Leavers stay for a while and then bounce. Maybe it's because they've been burned before and out of fear, they leave. But leaving is constant. I'm not talking about those who move away or even those who God calls elsewhere, I'm just talking about the massive tendency to give up.

Real community, true community can not be fabricated or fast tracked. It takes time and hard work. No marriage escapes the storms of life: they either learn to weather them and are stronger for it, or they get destroyed by pressure and collapse in the waves of trials. The same is true of the church. Many won't stick around for hard times. If someone says something they don't like from the stage, they turn in a nasty e-mail and then leave. If they feel something is wrong, they find 4 or 5 others who "feel the same", then huddle together, call it a consensus, and leave.

We have all heard that, "the grass is greener on the other side of the fence". But I say, "the grass is greener where you water and fertilize it." I know most of my blog readers are not farmers and like me (if they buy their fertilizer at all) get the stuff that comes in nice, sterile bags you can dispense without touching. But in case we forgot, fertilizer is essentially crap. When you stop fertilizing life with crap, you end up with a false facade of health. In southern California, where water is scarce and a nice lawn is a lot of year round hard work, many will settle for the nice, low maintenance, "green" fake stuff instead. This true in church too, we settle for fake stuff or leave if the real stuff takes too much work. True healthy community cannot be found if you don't hang around in the midst of and through some (ie: a lot of) crap. And while we're at it, let's be honest: we all have lots of crap to contribute to the pile.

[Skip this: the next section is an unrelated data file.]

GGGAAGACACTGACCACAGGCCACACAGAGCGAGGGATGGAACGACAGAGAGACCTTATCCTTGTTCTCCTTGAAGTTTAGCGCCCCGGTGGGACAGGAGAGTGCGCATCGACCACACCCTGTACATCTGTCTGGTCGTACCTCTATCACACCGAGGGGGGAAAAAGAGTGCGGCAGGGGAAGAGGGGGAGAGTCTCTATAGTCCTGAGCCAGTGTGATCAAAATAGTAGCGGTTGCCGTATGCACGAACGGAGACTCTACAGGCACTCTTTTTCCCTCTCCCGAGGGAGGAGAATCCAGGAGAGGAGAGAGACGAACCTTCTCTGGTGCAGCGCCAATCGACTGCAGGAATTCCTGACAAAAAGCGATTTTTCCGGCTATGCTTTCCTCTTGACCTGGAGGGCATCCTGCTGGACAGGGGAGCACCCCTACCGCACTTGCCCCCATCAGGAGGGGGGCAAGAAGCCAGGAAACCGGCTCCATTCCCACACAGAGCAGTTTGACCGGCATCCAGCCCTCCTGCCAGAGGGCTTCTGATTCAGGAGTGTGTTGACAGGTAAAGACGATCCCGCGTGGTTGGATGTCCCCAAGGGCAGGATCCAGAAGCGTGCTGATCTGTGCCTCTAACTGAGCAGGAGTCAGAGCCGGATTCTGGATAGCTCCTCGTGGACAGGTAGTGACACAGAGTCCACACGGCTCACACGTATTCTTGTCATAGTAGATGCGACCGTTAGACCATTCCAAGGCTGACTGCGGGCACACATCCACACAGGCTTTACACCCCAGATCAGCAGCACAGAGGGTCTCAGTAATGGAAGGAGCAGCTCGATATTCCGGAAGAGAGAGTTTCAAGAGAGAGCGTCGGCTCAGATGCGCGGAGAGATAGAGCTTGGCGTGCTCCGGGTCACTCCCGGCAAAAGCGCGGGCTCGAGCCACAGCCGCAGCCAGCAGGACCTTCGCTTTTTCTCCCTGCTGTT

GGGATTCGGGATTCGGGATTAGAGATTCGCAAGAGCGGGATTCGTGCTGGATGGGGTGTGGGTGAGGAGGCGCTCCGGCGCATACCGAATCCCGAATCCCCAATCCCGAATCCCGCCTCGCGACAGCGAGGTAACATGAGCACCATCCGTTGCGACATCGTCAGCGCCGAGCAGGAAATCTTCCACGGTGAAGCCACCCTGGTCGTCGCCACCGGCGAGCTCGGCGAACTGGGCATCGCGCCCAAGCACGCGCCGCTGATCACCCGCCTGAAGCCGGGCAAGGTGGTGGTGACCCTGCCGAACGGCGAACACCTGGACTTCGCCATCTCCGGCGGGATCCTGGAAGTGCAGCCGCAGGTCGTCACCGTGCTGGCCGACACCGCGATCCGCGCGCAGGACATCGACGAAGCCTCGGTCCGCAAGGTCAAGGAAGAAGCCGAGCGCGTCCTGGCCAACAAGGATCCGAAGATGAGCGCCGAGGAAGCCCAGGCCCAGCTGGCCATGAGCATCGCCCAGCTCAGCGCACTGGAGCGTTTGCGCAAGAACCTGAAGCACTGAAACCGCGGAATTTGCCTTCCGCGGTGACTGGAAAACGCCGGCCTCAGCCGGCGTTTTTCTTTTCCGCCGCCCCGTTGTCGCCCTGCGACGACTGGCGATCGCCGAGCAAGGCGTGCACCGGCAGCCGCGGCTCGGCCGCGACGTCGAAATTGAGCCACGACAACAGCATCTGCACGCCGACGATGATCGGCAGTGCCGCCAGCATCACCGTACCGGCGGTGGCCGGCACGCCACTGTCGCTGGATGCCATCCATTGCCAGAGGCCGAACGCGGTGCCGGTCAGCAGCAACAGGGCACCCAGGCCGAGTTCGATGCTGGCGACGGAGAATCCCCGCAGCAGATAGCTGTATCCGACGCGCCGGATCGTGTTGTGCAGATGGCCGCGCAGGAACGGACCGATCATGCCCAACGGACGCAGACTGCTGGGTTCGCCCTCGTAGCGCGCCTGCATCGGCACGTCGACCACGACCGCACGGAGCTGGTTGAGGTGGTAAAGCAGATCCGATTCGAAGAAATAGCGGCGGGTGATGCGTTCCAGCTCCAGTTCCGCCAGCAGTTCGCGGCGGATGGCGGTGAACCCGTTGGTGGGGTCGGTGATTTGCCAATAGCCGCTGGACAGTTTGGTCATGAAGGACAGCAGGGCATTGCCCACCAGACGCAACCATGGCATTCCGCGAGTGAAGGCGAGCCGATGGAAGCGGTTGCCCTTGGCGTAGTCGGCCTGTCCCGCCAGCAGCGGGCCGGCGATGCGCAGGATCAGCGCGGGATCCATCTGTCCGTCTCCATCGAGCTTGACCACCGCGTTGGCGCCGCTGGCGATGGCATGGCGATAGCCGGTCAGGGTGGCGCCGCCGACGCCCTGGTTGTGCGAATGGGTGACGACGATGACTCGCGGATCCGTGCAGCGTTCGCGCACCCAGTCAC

When God calls us to a community, we can't truly experience what God has for us in it unless we stick around. But we don't do that much these days. Many just leave cuz they can. Investment is low, options are high, and the desire to avoid conflict outweighs the desire for crap filled fertile soil. So they go to the next church in hopes for greener pastures or until the crap gets deep, and then the cycle repeats.

I think it's time to call it. I don't think we honor God as Loners and Leavers. I think we must refuse to settle for something this shallow and this insignificant. God has way more for us than this. God was way more for me than this. I'm trying to be an investor and a owner of my own faith and community. But it is not easy, and some days, it feels like swimming against a cultural tide.



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San Diego, CA
Husband. Dad. Jesus Follower. Friend. Learner. Athlete. Soccer coach. Reader. Builder. Dreamer. Pastor. Communicator. Knucklehead.